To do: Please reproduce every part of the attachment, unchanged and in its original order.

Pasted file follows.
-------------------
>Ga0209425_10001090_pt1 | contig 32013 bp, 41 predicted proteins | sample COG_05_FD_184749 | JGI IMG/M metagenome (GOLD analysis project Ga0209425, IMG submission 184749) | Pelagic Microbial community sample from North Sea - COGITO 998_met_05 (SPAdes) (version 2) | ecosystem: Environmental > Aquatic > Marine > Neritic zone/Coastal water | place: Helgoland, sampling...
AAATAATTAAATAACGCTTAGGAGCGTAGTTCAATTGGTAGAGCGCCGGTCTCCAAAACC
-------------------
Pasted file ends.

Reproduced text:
>Ga0209425_10001090_pt1 | contig 32013 bp, 41 predicted proteins | sample COG_05_FD_184749 | JGI IMG/M metagenome (GOLD analysis project Ga0209425, IMG submission 184749) | Pelagic Microbial community sample from North Sea - COGITO 998_met_05 (SPAdes) (version 2) | ecosystem: Environmental > Aquatic > Marine > Neritic zone/Coastal water | place: Helgoland, sampling...
AAATAATTAAATAACGCTTAGGAGCGTAGTTCAATTGGTAGAGCGCCGGTCTCCAAAACC